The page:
The important part of this for the aromatic connoisseur or healer, is that the soul aspect (Sulphur) of a plant is in its essential oils…
In the eyes of ancient Alchemists, essential oils and the aromatic signatures of plants are in fact their soul essence. Therefore, when you inhale the aroma of a plant, you’re entering into direct communion with its soul. And the more intentional and focused you are with this in mind, the more profound your experience with the plant will be, whether your intention is of the spiritual or therapeutic nature.
Alchemy is all about separation. Parts of the whole are separated in this work and purified through different lab processes before they’re brought back together as a more potent and pure substance. At the same time, as the practicing Alchemist, different internal processes of purification, transformation, and spiritual evolution are attained through the work as well, revealing the hidden wisdom of nature, plants, and life.
Alchemy often uses distillation methods, among many others, to separate these three aspects of a plant. Essential oils are first steam distilled from the physical body of a plant. And when making certain medicines like spagyrics, the physical plant body left over after distillation is not disposed of like it often is in herbalism and modern essential oil distillation, because this ‘spent charge’ still has the spirit of the plant housed within it.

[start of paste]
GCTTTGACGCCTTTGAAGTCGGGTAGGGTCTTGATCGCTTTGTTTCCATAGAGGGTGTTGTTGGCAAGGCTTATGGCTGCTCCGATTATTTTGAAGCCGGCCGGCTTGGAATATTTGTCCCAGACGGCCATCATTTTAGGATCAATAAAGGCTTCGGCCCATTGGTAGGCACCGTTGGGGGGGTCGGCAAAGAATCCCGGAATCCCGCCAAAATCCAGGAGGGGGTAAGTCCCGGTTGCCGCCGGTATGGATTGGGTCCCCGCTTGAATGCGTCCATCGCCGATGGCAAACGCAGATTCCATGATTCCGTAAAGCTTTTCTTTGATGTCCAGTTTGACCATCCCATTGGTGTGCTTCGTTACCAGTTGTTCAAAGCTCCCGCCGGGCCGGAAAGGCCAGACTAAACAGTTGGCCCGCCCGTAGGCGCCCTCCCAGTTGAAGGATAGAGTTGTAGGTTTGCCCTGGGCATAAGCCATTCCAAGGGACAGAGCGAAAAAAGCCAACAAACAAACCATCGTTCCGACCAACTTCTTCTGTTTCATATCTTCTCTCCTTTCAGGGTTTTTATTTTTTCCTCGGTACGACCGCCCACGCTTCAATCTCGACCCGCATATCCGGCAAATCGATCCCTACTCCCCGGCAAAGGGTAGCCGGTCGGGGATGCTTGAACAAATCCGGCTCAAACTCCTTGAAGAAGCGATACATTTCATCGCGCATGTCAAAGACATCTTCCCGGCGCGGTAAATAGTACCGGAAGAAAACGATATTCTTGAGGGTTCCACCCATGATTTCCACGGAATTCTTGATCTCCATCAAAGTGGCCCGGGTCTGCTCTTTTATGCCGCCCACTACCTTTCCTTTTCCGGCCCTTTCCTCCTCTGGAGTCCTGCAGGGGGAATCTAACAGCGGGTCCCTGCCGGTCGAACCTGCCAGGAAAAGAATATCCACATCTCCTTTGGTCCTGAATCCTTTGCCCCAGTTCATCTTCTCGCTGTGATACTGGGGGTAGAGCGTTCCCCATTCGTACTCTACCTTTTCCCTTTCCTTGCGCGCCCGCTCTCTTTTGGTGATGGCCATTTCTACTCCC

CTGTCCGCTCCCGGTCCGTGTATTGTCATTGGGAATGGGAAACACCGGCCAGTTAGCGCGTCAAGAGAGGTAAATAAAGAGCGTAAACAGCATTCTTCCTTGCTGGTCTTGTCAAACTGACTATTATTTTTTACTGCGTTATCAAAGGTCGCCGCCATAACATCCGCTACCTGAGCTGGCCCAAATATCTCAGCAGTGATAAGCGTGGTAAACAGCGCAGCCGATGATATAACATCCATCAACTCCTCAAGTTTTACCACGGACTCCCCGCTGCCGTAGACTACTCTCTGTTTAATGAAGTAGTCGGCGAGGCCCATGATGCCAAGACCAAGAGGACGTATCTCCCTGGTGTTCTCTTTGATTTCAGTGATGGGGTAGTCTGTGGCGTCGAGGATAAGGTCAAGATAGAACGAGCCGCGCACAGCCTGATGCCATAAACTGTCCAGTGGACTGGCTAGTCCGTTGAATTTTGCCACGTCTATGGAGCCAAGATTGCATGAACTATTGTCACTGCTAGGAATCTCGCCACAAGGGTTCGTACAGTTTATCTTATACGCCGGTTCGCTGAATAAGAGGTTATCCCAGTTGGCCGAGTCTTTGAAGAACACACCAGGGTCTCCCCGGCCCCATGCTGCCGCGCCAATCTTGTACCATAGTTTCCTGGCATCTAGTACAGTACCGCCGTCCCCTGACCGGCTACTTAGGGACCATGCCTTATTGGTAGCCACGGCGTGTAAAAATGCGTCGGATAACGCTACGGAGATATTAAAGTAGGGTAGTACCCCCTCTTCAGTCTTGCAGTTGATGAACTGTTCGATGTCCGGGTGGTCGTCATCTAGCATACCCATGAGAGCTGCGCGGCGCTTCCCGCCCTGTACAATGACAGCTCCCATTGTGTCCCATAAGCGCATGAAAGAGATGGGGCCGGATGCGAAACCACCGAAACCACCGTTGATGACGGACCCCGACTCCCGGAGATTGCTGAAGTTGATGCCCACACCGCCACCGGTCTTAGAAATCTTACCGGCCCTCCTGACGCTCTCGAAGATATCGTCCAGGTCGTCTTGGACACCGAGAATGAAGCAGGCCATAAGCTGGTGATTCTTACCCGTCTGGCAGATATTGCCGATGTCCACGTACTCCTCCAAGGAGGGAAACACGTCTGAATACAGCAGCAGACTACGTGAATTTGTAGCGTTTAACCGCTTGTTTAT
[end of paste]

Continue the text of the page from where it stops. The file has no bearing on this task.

After the Sulphur, or essential oils are distilled from it, the physical plant matter then goes through a fermentation period, where a process called, “giving up the ghost,” unfolds. This is where alcohol is produced as the plant matter decays. All plants produce an alcohol when fermented. This substance is the universal spirit, or the Mercury aspect of plants. Which is why alcohol was also referred to as ‘spirits’ in ancient times, and still is today.
There are many continued processes that happen in the purification of these 3 aspects of plants when making certain medicines like spagyric tinctures. But for the sake of this blog, we only need to concern ourselves with the aromatic, Sulphur aspects of plants, and the process of distillation.